December 19, 2013

Corktown's Blurry Borders

People occasionally ask me--and I've seen the question come up in online discussion groups more than once--what the boundaries of Corktown are. The short answer is that there aren't any exact borders. A neighborhood is an idea that develops emergently, and it's based on the characteristics of its people, architecture, and geography. Whether an area is considered part of a neighborhood or not can change over time, or not even be completely agreed up on from the start. In All Our Yesterdays: A Brief History of Detroit (1969), authors Frank Bury Woodford and Arthur M. Woodford wrote:
Corktown existed almost as much in sentiment as in geography as its borders are rather vaguely defined. Some place it between Lafayette and Myrtle [now Martin Luther King Jr. Blvd.] with its eastern boundary at First Street and its western limit at Brooklyn or even beyond. But many an Irish-Detroiter born outside these boundaries claimed Corktown as his native hearth...

Old Corktown

The oldest published geographic description of Corktown that I have found appears in Silas Farmer's The History of Detroit and Michigan, published in 1884. He defined the neighborhood as:
the larger portion of the territory on Fifth and Sixth Streets, for several blocks each side of Michigan Avenue...
A profile of the neighborhood published in the June 19, 1919 edition of the Detroit Free Press explained that Irish immigrants in the early 19th century first settled along the river. Later, they were attracted to the west side after several farms were divided into individual lots for sale:
The Irish, who were home makers, crowded over into the new addition to the city and became almost the exclusive occupants of the territory between Third and Eighth streets and the river to the Grand River road. The concentration was south of Michigan Avenue.
When searching for more definite boundaries of early Corktown, the most common outline given is that which is described in the following example. On September 4, 1947, the The Detroit News published a question from a reader identified only as "F.R.", who wrote:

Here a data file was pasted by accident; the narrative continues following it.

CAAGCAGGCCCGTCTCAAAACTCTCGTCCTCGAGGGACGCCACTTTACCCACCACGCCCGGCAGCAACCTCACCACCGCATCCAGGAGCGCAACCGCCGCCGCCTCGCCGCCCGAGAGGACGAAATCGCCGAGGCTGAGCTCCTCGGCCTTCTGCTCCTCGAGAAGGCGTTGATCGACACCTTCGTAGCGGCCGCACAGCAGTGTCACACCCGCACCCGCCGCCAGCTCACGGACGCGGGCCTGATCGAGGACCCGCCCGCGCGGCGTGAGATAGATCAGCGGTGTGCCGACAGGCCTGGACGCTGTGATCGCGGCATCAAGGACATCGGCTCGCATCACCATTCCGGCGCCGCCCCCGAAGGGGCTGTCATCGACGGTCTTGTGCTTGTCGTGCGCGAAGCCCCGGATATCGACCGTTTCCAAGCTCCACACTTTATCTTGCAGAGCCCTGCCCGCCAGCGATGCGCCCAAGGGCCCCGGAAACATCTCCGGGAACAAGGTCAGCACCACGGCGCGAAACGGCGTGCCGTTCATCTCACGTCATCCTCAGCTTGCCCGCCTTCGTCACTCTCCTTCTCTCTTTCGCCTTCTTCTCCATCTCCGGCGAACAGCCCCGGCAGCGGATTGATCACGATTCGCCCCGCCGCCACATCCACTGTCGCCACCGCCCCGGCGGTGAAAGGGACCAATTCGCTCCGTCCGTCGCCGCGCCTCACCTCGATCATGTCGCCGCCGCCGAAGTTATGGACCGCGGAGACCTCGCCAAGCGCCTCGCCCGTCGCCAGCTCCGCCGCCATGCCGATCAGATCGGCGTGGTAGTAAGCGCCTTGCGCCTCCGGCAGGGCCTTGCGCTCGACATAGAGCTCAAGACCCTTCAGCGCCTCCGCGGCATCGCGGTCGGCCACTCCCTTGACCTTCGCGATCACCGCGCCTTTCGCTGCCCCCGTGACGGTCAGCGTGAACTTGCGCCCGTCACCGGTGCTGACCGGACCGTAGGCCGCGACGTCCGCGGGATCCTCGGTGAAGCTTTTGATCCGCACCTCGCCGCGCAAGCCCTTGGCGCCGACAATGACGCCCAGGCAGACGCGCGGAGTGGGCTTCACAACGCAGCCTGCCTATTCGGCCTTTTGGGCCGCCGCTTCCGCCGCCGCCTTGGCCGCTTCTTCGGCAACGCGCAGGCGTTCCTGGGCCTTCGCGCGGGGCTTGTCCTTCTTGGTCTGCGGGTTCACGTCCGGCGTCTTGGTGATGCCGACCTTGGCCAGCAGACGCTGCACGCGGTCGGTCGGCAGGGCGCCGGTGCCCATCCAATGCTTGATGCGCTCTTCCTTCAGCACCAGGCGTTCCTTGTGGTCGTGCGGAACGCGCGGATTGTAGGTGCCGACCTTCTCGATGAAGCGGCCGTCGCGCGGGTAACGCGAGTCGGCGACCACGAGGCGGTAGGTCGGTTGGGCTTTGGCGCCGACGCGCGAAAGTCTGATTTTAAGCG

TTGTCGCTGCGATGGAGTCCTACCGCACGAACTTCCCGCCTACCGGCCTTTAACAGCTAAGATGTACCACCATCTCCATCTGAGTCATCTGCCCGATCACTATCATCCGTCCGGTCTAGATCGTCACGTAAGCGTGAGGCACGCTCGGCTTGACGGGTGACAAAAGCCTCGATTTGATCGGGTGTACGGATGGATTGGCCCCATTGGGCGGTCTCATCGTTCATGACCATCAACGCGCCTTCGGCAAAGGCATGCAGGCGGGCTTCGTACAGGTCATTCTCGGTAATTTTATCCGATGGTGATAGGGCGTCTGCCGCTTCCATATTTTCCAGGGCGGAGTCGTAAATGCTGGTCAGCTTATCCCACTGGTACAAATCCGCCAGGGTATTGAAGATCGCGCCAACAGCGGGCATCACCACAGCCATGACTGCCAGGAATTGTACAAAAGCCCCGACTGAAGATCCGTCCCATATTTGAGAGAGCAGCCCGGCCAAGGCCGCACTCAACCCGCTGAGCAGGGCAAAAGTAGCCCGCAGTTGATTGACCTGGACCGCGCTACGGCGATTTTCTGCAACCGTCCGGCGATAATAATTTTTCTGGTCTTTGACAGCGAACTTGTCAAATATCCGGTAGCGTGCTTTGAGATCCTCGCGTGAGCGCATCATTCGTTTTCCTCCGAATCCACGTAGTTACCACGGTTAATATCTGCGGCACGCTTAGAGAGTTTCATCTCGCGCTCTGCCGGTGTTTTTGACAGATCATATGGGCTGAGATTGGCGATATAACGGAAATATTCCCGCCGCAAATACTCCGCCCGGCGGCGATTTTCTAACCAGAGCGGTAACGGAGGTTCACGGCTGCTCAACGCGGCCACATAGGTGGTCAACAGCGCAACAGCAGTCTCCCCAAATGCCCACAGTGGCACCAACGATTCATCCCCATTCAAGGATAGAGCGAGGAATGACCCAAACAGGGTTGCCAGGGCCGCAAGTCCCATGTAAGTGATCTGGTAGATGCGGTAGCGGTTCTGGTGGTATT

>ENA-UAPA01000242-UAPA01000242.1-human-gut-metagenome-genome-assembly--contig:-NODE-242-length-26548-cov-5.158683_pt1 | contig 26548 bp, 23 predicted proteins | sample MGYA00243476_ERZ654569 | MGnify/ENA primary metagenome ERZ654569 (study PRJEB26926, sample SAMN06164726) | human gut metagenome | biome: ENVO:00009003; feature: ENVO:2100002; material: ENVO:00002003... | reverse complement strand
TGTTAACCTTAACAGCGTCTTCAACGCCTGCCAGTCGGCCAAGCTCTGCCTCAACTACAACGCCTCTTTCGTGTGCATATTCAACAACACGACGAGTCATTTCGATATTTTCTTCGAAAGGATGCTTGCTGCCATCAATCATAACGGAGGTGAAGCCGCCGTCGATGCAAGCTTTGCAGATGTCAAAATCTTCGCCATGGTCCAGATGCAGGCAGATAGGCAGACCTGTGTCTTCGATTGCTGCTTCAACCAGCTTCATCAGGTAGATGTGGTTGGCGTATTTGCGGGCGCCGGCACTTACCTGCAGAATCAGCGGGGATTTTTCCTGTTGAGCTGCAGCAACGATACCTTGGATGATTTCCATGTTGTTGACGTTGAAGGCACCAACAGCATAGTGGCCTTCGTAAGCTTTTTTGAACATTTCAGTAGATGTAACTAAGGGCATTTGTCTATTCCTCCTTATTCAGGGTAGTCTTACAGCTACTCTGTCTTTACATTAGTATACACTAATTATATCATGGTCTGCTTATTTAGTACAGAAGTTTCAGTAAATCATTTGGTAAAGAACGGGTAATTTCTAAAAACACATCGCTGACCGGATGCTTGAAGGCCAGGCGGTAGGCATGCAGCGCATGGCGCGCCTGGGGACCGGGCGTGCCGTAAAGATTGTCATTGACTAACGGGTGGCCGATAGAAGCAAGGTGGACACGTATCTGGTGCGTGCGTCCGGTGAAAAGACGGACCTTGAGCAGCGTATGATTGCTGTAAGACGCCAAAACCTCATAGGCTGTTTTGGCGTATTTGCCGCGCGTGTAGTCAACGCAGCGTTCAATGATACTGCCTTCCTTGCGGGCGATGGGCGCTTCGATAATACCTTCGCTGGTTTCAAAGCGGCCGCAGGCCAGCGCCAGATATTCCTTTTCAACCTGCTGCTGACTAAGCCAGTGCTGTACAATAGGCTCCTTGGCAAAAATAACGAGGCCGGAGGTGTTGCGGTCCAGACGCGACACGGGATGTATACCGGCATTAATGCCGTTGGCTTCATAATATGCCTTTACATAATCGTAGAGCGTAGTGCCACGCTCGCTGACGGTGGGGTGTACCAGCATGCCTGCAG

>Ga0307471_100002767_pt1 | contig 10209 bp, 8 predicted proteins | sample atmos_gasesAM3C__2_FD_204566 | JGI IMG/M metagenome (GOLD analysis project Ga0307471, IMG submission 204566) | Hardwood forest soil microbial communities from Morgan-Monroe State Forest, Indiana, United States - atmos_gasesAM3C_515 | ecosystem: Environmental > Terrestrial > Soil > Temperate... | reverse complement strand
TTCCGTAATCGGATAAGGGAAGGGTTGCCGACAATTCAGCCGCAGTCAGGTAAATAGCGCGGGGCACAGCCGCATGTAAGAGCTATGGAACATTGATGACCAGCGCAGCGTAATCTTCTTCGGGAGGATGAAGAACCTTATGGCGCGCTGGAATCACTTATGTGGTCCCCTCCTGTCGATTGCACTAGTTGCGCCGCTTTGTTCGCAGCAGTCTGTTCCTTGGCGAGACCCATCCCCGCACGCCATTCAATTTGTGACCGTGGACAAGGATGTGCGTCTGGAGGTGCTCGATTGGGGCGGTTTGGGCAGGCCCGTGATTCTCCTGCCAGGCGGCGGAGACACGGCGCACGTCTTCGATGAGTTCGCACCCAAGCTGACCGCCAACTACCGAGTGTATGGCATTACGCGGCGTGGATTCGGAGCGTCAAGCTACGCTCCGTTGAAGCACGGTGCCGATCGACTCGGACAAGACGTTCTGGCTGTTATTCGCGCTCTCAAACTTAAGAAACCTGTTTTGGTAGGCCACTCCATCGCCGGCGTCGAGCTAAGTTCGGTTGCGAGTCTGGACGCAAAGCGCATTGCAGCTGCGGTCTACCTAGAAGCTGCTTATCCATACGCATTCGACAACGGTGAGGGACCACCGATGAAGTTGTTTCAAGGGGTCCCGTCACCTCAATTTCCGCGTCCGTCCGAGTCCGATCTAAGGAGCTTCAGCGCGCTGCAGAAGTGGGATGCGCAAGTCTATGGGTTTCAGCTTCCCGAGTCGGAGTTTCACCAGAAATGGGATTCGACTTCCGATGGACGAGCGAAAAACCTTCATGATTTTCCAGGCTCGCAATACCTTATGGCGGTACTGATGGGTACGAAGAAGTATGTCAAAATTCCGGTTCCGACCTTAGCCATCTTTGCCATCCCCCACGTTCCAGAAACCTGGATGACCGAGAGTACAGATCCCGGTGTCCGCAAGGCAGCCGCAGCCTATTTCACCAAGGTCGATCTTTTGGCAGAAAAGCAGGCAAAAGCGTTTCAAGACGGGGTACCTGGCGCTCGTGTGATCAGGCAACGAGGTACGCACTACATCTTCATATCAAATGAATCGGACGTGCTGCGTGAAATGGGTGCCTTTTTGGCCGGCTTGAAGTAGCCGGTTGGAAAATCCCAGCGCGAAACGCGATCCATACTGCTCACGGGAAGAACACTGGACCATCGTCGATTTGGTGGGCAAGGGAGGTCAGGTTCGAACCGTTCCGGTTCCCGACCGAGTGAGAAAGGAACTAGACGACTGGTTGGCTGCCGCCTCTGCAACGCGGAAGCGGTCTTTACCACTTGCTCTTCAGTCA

Ever since coming to Detroit people have been telling me of a neighborhood called Corktown. Could you give me some information about it? What were its boundaries? Did many prominent people come from there?"
The editor replied:
Detroit's Corktown had its origin in the disasterous [sic] potato famine in Ireland (1845-47), which forced much of the population to emigrate. Many of them found their way to Detroit and settled in the parish of the Holy Trinity Catholic Church, whose boundaries are considered to coincide with those of Corktown: Third avenue to the east, Grand River avenue and Ash avenue on the north, National avenue [now Cochrane Street] and Eleventh street to the west, and the Detroit River on the south. Within this area were some 1,000 Irish families, together with a few Scotch and German families. In 1938 George W. Stark wrote, "The old neighborhood's ancient glory was fast fading. The shady old streets had lost character. Famous families had moved away. Just the ghost of a tradition was left..." Promiment Corktownians include Gene Buck (song writer), Judge John J. Scallan, the Daniel J. Crowley family, Dinan brothers, and many others.
These borders are the same that appear in an illustration published in 1938 entitled "Animated map of Old Cork Town, 1849, the shrine of the Irish race, and the Kerry Patch of Old Detroit," by Denis Henry O'Meara.

Image courtesy of Ann Aldridge.

Deviations from this description can be found. Former Detroit mayor John C. Lodge (1862-1950) wrote in his memoir, I Remember Detroit (1949):
Another district which is still well remembered, although its old-time character is completely gone, is Corktown. It extended northward from Lafayette to about half a mile beyond Michigan Avenue. There was always a debate over its easterly boundary--whether it was First or Third Street. I always claimed it was First Street, and that all of the area westward of that thoroughfare belonged to Corktown.

Urban Renewal and the Western Annex